Rigvir is an oncolytic, nonpathogenic ECHO-7 virus selected and adapted for melanoma that has not been genetically modified, approved and registered in Latvia since 2004 for cutaneous melanoma [10]. In a retrospective study it has been shown that patients treated with Rigvir showed significant improvement in overall survival and had a 4.39- to 6.57-fold lower mortality ratio [10]. In vitro studies show that Rigvir reduced cell viability in various cell lines of human origin [11].

The aim of this report is to show the positive effect of Rigvir oncolytic virus treatment in combination with FOLFOX-4, anti-VEGF-A antibody therapy (bevacizumab), and surgery of a colorectal cancer stage IV patient. A preliminary report has been published [12].

A man born in 1974 was acutely diagnosed at 35 years of age in October 2010 with bowel obstruction and underwent Hartmann’s type resection of the sigmoid colon. During the surgery the malignancy was found – poorly differentiated rectal adenocarcinoma stage IV (pT3N2bM1b G3 R0). Histological examination showed rectal adenocarcinoma cells with high mitotic activity, infiltration in mesorectal tissue, malignant cells invading nerves, and growth within the perineural space (Fig. 1). Metastases were found in sigmoid mesenteric lymph nodes; from 10 lymph nodes, 7 were involved with disease. Before being diagnosed, the patient complained about abdominal pain and constipation, which had lasted for about a year. He had not received any treatment before hospitalization. The patient has no family history of colorectal cancer.

An abdominal computed tomography (CT) scan in November 2010 showed an unresectable solitary liver metastasis in the 8th segment of the right lobe with the largest diameter being 7.9 cm (Fig. 2a). The patient was treated with FOLFOX-4 palliative chemotherapy (8 infusions) plus the biological agent bevacizumab (4 infusions). The administration frequency was every 2 weeks for 4 months [12]. In addition, considering the grave prognosis, starting December 2010, the patient also received Rigvir therapy; 11 intramuscular administrations (2 mL solution containing > 106 TCID50/mL in 0.9% sodium chloride) during 13 months intermittently between the chemotherapy cycles. Physical examination and blood test assessment were carried out during Rigvir therapy.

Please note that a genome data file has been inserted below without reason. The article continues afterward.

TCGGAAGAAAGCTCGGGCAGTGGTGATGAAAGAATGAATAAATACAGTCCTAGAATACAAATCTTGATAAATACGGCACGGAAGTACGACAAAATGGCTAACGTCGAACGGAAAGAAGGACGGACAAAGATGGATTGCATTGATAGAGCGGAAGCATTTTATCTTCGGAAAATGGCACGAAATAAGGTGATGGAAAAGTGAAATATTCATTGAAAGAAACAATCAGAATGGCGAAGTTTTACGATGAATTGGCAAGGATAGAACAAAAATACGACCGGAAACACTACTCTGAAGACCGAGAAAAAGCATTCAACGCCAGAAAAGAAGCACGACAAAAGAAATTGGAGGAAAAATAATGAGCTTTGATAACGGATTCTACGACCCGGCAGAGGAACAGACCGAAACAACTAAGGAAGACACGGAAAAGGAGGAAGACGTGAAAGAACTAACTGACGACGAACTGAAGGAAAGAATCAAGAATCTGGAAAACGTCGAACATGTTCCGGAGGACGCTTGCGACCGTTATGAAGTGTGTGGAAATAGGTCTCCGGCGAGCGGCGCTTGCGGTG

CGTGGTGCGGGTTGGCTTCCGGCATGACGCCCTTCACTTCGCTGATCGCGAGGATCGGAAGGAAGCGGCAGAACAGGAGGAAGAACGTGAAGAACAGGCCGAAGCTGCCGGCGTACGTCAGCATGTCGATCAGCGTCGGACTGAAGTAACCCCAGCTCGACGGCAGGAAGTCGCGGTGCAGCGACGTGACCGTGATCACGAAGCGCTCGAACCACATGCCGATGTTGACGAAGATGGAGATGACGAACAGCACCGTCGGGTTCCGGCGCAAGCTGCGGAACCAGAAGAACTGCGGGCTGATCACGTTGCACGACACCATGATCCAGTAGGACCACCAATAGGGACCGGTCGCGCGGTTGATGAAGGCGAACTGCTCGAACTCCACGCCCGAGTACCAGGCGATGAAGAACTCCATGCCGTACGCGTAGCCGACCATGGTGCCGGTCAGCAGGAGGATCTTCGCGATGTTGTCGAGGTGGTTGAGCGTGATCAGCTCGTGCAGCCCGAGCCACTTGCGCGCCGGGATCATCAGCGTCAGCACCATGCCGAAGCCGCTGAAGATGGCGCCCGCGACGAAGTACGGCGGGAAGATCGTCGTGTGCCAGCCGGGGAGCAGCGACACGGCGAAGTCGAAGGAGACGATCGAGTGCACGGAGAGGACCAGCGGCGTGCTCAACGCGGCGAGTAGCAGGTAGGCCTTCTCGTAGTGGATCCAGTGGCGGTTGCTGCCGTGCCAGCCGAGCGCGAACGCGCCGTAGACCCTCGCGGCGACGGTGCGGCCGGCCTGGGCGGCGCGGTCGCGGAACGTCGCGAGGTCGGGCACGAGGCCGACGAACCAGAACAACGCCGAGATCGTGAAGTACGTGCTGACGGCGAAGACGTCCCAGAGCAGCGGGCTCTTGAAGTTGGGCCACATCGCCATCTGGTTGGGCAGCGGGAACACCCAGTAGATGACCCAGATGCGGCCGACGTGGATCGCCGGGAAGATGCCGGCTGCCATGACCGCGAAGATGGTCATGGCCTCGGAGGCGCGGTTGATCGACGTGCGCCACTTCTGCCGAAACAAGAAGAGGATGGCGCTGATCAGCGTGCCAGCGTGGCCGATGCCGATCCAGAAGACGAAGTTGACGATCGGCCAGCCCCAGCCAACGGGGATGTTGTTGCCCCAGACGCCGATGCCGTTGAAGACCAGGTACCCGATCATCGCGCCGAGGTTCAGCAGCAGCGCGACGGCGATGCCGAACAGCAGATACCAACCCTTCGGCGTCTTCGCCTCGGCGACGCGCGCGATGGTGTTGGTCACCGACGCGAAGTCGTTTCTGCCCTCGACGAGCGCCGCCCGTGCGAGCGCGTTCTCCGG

A CT scan in January 2011 showed that the metastasis was reduced in size by 50%, now with the largest diameter being 3.8 cm (Fig. 2b). The liver metastasis had changed from unresectable to resectable. In March 2011, the patient underwent a partial hepatectomy; segment 8 of the liver was resected. After the surgery, in April 2011, the patient started an adjuvant postoperative chemotherapy with 4 infusions of FOLFOX-4 for a 2-month period [12].

After the treatment, follow-up CT scans were made from 2011 to 2016. Abdomen, retroperitoneal, pelvic, and thoracic CT scans showed a residual 2.5 cm formation at the surgery site in the right hepatic lobe and mesenteric lymph nodes of less than 1 cm (November 2011), the largest of them with calcifications in the left hypogastric area (February 2012; March 2013) (Fig. 2e, f, h; Fig. 3a). The liver, spleen, and the right side of the kidney contained multiple, cystic structures. Fibrotic changes were observed in both lungs (March 2013). The formation at the surgery site and lymph nodes decreased in size and stabilized by the end of 2016. No nodular structures in the lungs were found (Septemper 2015). No evidence of metastasis was found in November 2016 (Fig. 2m; Fig. 3b). The partially calcinated structure located in the pelvis or hypogastrium could be a granuloma, which is mostly constant in all CT scans. In conclusion, the radiological findings (repeated CT scans) and pathological findings (from the removed liver metastasis [12]) show that the patient has reached complete response to the applied therapies.